Allegiance

Available

Product Details

Price
$21.59
Publisher
Wayne State University Press
Publish Date
Pages
128
Dimensions
6.4 X 7.9 X 0.5 inches | 0.4 pounds
Language
English
Type
Paperback
EAN/UPC
9780814336182

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About the Author

francine j. harris is a Detroit native whose recent work has appeared in Rattle, Callaloo, and Michigan Quarterly Review and she is the author of the recent chapbook between old trees. She is a Cave Canem fellow, has been nominated for a Pushcart Prize, and is currently a Zell Post-MFA Fellowship recipient at the University of Michigan.

Reviews

What grounds this collection more than anything is its problematic relationship with Detroit, a city undergoing bankruptcy and governmental restructuring. Detroit is like family to this poet, and only family members can talk this way about their own and still love them at the same time. Take for instance the poem "i live in detroit," which is a ghazal and echoes both the beauty and the ugly in Detroit, expressing the dualism in urban centers and in human relationships: "there are plenty of violets in flophouses. pistils broken open on forty-ounce mouth lids making honeybees bastards in detroit." Through end stops and clever enjambment the reader is kept on edge, waiting for the next epiphany.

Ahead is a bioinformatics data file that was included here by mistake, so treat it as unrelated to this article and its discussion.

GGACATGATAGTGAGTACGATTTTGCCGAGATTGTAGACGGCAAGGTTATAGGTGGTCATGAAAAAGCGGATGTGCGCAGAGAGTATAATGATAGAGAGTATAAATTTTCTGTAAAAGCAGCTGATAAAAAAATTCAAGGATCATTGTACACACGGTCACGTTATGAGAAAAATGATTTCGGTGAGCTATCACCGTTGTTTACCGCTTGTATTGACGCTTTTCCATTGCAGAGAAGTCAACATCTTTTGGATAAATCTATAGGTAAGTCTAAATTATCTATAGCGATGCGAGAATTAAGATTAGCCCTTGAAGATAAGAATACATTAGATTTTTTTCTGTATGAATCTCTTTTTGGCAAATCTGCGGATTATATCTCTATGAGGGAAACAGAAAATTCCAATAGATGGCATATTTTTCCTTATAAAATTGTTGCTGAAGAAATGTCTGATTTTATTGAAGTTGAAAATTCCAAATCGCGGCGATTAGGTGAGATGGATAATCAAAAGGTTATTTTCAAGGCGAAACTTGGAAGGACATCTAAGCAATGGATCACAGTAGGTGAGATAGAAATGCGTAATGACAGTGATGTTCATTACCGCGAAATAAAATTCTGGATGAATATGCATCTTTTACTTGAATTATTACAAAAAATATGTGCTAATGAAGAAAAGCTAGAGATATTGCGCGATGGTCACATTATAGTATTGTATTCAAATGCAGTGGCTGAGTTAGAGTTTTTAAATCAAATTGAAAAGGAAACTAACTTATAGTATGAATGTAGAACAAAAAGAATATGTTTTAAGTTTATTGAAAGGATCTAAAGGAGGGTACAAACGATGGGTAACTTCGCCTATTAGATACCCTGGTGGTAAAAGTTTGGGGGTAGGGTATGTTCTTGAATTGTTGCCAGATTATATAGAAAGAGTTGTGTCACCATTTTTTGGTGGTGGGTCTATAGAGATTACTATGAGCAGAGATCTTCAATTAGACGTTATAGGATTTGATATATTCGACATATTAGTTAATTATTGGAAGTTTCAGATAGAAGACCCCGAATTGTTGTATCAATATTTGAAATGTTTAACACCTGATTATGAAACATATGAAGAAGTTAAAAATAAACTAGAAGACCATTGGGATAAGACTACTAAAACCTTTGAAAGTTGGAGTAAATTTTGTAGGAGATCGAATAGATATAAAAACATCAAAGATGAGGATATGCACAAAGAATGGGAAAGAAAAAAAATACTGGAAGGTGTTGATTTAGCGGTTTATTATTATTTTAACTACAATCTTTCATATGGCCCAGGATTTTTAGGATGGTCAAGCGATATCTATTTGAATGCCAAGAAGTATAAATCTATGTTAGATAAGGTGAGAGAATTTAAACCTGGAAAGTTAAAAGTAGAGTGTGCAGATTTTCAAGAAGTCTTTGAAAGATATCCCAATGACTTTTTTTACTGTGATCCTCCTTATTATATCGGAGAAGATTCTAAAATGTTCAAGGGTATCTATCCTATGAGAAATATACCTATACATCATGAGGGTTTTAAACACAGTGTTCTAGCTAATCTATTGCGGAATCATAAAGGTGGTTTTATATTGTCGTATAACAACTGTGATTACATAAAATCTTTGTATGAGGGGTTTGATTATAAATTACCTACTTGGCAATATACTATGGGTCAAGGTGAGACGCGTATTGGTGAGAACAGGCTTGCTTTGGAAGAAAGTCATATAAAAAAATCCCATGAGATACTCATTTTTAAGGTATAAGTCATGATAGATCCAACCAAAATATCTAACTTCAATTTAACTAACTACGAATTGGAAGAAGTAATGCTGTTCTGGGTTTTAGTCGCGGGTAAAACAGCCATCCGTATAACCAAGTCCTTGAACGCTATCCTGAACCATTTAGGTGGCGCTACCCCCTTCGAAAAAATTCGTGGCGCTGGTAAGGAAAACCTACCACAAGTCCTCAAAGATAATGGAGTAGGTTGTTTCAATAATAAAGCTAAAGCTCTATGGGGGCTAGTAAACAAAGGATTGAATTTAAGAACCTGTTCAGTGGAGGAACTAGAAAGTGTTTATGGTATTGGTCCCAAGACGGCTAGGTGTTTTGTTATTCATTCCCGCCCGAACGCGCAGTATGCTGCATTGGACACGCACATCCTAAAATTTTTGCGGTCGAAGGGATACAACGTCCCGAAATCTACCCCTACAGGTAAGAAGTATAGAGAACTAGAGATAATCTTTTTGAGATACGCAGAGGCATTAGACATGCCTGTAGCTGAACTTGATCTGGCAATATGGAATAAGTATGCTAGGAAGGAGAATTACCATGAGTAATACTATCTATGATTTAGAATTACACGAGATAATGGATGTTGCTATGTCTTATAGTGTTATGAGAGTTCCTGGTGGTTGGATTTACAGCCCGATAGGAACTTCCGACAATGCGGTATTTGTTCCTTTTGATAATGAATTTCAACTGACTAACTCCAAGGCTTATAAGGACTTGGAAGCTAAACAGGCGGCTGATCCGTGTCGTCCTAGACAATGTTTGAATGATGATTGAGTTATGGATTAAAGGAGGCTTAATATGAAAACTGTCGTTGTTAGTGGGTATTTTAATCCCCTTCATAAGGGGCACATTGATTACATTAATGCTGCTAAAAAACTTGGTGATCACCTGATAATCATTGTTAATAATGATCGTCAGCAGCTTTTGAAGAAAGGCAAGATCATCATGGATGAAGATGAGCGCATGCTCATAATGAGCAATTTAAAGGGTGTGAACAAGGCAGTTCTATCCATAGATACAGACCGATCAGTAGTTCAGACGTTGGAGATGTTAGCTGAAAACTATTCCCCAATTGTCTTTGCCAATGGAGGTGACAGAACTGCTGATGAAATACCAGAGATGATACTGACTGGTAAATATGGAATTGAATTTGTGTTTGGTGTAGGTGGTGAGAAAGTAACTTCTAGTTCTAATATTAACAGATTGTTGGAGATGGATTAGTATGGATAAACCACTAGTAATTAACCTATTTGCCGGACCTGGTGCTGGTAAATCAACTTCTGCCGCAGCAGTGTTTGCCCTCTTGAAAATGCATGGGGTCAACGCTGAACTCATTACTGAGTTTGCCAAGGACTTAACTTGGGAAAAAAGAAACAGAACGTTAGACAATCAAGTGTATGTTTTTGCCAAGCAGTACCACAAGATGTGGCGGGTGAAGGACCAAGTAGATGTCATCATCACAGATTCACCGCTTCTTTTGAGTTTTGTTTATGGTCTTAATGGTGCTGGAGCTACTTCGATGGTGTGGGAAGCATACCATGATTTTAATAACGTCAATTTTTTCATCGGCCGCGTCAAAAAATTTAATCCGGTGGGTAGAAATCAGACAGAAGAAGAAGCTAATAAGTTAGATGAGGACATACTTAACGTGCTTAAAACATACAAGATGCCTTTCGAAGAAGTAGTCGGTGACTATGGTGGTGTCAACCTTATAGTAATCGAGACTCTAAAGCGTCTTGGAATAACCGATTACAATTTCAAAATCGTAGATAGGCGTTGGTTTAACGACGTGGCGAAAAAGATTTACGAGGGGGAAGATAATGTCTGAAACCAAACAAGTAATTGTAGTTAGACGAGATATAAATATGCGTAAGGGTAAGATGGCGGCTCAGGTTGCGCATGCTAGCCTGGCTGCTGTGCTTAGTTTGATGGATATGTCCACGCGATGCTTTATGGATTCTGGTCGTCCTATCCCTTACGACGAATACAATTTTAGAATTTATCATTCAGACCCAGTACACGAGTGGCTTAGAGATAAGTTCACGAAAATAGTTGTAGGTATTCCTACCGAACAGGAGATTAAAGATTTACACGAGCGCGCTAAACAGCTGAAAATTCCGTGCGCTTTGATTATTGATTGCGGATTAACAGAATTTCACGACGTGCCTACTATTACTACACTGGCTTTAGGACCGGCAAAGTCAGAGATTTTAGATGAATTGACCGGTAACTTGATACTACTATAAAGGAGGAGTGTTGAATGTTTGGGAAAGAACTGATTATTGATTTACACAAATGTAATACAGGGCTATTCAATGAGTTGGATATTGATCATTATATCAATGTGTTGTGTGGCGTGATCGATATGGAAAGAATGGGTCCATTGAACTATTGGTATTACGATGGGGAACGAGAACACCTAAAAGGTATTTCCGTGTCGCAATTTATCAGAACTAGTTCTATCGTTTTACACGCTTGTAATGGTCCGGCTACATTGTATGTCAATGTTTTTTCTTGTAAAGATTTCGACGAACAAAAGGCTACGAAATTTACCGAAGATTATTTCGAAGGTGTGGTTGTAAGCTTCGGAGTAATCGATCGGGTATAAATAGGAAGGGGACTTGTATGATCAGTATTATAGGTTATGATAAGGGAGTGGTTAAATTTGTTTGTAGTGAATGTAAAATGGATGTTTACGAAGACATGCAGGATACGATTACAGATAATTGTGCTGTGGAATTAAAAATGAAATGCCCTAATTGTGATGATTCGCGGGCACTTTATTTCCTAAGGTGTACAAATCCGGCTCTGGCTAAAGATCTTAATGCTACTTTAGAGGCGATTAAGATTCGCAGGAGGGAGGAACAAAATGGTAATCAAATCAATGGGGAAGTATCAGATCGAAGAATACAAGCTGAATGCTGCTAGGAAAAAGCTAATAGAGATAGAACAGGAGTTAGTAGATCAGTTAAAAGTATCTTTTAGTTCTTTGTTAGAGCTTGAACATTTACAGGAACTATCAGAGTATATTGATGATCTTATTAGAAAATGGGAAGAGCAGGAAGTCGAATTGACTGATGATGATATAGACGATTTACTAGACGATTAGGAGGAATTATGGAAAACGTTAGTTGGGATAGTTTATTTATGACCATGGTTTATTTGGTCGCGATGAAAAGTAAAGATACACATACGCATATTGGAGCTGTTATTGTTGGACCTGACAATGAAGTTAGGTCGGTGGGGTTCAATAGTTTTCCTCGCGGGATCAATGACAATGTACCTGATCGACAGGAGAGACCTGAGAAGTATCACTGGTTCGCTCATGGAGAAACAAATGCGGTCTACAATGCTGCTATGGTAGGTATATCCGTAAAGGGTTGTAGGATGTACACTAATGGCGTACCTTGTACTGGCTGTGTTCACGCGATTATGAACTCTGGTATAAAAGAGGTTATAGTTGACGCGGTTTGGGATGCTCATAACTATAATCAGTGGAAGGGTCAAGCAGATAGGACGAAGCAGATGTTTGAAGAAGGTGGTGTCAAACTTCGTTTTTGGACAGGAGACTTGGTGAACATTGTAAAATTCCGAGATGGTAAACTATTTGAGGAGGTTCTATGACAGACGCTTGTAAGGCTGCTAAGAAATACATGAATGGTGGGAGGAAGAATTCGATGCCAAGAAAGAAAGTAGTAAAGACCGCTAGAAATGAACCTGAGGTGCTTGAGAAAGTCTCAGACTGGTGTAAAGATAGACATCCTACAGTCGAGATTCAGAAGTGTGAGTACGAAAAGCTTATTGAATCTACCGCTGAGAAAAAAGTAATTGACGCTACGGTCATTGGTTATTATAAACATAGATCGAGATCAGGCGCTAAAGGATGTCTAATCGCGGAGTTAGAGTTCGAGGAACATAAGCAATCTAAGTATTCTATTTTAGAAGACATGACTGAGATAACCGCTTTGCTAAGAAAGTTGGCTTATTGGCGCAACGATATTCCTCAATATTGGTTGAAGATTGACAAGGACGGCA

--Randall Horton "LA Review of Books"

The poems in allegiance explore the intersection of terror and tenderness in imagery and music so original that there is a gasp of surprise/pleasure/recognition. As all great singers do, francine j. harris startles us with the intimacy of her voice, and also astonishes with the art of it. This collection brings us an important writer tackling crucial emotional events, but francine j. harris is truly a poet, doing much of her work below the surface of her words. There is not a forgettable poem on any of these pages."

--Laura Kasischke

In her debut collection, allegiance, francine j. harris makes an instrument of each poem. Somehow both surgical and blunt, the poems sing. That is, they will wake your neighbors. These poems highlight the limits of propriety, but what might appear to be irreverence is devotion cleansed of pretense. The object of Harris's devotion is often Detroit, and like the city she loves, the poems have little patience for sentimentality. They'll snatch you up by the collar, throw you in a chair and make you listen. And then, line by line, these poems will break your heart."

--Gregory Pardlo

Very strong and contrasting figures emerge in francine j. harris's memorable first collection of poems. There is an odd lyric telegraphing here just in the way strobe lighting carries movement, or serial narrative, in the dark. These are tropes of knowledge in a time of great ignorance. This is a wonderful book of poems."

--Norman Dubie